This approach offers several benefits. Firstly, it allows for independent optimization of the 2D settings for the image and the 3D settings for the point cloud. Additionally, by disabling color data processing with Sampling::Color::disabled, the processing to get the point cloud becomes faster.

In the described scenario, while the 2D capture remains at full resolution, the 3D point cloud is subsampled. To establish a correlation between the full-resolution 2D image and the subsampled point cloud, a specific mapping technique is required. This process involves extracting RGB values from the pixels that correspond to the Blue or Red pixels from the Bayer grid.


Subsampling or downsampling in user code is only necessary if you want to have 1-to-1 pixel correspondence when you capture and copy 2D and 3D with different resolutions.

The following illustration shows the Bayer filter grid and associated indices.

An image sensor response curve

In order to extract all the RGB values which correspond to the blue pixels we use the indices:

\[\begin{split}\begin{bmatrix} (0,0) & (0,2) & (0,4) & (0,...) & (0,W) \\ (2,0) & (2,2) & (2,4) & (2,...) & (2,W) \\ (4,0) & (4,2) & (4,4) & (4,...) & (4,W) \\ (...,0) & (...,2) & (...,4) & (...,...) & (...,...) \\ (H,0) & (H,2) & (H,4) & (H,...) & (H,W) \\ \end{bmatrix}\text{, where }\begin{matrix} W=width-2 \\ H=height-2 \end{matrix}\end{split}\]

In order to extract all the RGB values which correspond to the red pixels we use the indices:

\[\begin{split}\begin{bmatrix} (1,1) & (1,3) & (1,5) & (1,...) & (1,W) \\ (3,1) & (3,3) & (3,5) & (3,...) & (3,W) \\ (5,1) & (5,3) & (5,5) & (5,...) & (5,W) \\ (...,1) & (...,3) & (...,5) & (...,...) & (...,...) \\ (H,1) & (H,3) & (H,5) & (H,...) & (H,W) \\ \end{bmatrix}\text{, where }\begin{matrix} W=width-1 \\ H=height-1 \end{matrix}\end{split}\]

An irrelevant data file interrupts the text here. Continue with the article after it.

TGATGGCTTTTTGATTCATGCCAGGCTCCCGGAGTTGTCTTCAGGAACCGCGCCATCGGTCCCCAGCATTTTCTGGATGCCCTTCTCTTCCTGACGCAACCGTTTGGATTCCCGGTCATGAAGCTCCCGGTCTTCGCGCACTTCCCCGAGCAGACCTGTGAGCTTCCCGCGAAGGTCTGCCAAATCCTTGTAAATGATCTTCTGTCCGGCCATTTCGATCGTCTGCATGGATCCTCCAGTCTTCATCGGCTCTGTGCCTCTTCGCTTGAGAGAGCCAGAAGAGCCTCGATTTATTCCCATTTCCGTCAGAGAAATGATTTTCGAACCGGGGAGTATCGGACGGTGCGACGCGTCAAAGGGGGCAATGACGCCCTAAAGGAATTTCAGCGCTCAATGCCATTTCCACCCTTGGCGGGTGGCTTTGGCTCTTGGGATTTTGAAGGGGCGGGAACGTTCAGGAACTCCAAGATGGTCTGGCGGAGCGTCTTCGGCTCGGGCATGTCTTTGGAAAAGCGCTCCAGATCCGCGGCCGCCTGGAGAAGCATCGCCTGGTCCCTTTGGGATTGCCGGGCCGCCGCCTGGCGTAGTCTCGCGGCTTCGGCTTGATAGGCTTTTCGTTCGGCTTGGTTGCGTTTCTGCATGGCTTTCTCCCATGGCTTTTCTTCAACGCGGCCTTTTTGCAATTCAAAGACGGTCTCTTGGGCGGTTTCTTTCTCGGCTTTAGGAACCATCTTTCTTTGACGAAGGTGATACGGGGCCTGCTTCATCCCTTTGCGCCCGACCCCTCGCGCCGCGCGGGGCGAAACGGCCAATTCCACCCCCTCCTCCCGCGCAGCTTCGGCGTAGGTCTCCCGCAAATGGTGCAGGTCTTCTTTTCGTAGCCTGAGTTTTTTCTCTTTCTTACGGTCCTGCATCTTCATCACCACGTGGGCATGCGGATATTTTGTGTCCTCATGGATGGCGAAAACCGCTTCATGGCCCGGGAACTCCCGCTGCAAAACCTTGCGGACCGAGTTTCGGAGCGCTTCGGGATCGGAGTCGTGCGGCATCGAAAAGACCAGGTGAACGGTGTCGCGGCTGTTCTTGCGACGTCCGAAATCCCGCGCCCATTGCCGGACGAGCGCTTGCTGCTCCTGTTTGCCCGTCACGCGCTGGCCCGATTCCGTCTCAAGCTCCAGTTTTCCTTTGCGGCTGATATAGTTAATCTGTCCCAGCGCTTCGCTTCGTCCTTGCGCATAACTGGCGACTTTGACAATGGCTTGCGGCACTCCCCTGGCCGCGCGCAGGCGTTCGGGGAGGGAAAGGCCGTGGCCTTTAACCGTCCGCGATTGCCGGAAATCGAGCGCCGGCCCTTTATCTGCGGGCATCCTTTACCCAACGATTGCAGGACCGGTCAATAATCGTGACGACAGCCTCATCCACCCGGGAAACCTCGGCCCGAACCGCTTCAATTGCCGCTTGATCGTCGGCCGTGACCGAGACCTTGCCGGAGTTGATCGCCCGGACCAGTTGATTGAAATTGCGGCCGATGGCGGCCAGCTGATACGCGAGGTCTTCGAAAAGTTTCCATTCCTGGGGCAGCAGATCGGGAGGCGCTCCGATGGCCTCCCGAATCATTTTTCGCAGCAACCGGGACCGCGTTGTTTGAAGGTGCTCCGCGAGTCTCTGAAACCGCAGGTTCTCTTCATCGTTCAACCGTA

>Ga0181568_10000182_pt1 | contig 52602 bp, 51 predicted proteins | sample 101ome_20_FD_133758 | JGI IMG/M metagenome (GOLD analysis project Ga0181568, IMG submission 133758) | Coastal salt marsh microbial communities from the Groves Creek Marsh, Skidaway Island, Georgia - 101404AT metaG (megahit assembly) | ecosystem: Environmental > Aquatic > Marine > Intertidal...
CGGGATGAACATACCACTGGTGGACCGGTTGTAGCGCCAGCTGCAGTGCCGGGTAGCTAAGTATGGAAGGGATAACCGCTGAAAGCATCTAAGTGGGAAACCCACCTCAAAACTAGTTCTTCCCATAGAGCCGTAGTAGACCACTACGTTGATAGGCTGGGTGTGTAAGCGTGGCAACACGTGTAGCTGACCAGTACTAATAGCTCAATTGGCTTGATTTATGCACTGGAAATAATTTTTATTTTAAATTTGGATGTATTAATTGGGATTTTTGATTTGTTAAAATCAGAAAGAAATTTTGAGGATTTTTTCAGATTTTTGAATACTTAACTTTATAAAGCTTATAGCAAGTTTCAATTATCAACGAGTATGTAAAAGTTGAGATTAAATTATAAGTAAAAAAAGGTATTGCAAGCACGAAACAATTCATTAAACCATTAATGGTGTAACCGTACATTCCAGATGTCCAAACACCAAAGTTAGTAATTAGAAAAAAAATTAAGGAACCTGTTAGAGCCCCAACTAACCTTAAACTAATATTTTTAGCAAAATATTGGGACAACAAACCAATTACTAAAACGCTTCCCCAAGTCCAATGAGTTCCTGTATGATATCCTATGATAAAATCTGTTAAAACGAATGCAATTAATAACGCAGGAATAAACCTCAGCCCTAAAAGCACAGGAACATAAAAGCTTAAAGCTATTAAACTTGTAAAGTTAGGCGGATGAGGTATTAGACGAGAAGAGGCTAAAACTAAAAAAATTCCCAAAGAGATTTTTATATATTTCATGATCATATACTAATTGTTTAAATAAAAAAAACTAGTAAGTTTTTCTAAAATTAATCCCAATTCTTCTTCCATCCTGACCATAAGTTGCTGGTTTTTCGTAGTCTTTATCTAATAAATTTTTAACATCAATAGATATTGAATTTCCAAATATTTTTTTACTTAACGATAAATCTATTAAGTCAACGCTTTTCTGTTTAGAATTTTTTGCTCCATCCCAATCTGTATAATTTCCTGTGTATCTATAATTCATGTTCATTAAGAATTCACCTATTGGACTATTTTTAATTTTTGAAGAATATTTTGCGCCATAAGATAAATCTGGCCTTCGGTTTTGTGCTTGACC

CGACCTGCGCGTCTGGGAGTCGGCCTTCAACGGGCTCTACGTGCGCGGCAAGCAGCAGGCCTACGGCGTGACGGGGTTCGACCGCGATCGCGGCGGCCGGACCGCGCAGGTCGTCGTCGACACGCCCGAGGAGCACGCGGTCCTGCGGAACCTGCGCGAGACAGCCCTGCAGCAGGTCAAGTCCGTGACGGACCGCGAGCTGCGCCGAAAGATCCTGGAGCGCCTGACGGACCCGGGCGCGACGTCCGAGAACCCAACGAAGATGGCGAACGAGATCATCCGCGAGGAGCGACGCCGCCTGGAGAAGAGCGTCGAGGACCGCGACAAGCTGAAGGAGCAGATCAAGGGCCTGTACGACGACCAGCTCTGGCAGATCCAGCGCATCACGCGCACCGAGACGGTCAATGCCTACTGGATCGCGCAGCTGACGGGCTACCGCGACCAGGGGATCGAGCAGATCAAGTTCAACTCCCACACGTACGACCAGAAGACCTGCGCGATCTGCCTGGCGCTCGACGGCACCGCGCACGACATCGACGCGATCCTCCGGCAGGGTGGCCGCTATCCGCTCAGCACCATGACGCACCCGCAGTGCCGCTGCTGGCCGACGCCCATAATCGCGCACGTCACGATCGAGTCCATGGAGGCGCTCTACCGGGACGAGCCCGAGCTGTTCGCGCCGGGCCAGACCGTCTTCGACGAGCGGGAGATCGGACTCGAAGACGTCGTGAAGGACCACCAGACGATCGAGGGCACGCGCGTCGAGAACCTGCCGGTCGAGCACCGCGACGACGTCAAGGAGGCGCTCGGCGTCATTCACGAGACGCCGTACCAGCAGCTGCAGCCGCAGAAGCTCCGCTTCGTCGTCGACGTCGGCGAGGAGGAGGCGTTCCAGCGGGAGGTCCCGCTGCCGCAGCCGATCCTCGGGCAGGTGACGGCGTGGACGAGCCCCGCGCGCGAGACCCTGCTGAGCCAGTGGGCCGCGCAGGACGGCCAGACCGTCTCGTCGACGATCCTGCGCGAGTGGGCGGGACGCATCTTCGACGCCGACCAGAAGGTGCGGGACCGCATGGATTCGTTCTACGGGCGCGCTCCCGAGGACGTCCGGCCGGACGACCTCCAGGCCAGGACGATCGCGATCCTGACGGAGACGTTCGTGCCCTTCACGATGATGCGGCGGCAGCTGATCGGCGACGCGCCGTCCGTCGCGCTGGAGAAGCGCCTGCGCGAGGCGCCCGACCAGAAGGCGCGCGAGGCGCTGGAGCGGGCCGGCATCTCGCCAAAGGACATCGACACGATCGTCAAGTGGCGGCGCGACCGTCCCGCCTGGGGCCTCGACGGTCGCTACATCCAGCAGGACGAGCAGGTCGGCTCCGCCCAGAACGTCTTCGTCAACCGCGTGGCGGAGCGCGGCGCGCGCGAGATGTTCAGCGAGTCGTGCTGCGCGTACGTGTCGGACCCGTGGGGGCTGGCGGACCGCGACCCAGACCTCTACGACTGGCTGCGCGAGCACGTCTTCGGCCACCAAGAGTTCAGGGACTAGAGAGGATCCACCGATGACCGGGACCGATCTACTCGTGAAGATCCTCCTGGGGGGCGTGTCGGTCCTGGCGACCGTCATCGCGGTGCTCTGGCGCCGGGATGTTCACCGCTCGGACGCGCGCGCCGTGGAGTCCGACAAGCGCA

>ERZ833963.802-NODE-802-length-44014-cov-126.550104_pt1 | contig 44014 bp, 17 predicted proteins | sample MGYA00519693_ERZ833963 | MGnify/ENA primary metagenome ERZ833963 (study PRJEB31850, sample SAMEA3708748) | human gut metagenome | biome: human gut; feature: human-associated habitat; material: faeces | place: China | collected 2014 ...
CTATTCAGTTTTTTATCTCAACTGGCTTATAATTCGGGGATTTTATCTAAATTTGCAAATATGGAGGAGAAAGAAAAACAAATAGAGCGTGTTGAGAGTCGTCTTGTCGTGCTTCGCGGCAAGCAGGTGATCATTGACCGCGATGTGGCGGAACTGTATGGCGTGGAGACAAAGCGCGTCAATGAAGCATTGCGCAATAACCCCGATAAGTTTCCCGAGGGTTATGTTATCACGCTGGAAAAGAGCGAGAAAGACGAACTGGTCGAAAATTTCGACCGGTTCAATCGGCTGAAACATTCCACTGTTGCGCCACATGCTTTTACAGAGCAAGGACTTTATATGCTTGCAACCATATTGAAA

In code this looks like:

Go to source


std::cout << "Pixels to sample: " << pixelsToSample << std::endl;
const int subsampleDivider =
    (pixelsToSample.value() == Zivid::Settings::Sampling::Pixel::ValueType::all) ? 1 : 2;
int offset = (pixelsToSample.value() == Zivid::Settings::Sampling::Pixel::ValueType::blueSubsample2x2) ? 0 : 1;
    mappedBGR(fullResolutionBGR.rows / subsampleDivider, fullResolutionBGR.cols / subsampleDivider, CV_8UC3);
std::cout << "Mapped width: " << mappedBGR.cols << ", height: " << mappedBGR.rows << std::endl;
for(size_t row = 0; row < static_cast<size_t>(fullResolutionBGR.rows - offset); row += subsampleDivider)
    for(size_t col = 0; col < static_cast<size_t>(fullResolutionBGR.cols - offset); col += subsampleDivider)
    {<cv::Vec3b>(row / subsampleDivider, col / subsampleDivider) =
  <cv::Vec3b>(row + offset, col + offset);
return mappedBGR;
Go to source


if pixels_to_sample == zivid.Settings.Sampling.Pixel.blueSubsample2x2:
    return rgba[::2, ::2, 0:3]
if pixels_to_sample == zivid.Settings.Sampling.Pixel.redSubsample2x2:
    return rgba[1::2, 1::2, 0:3]
if pixels_to_sample == zivid.Settings.Sampling.Pixel.all:
    return rgba[:, :, 0:3]
raise RuntimeError(f"Invalid pixels to sample: {pixels_to_sample}")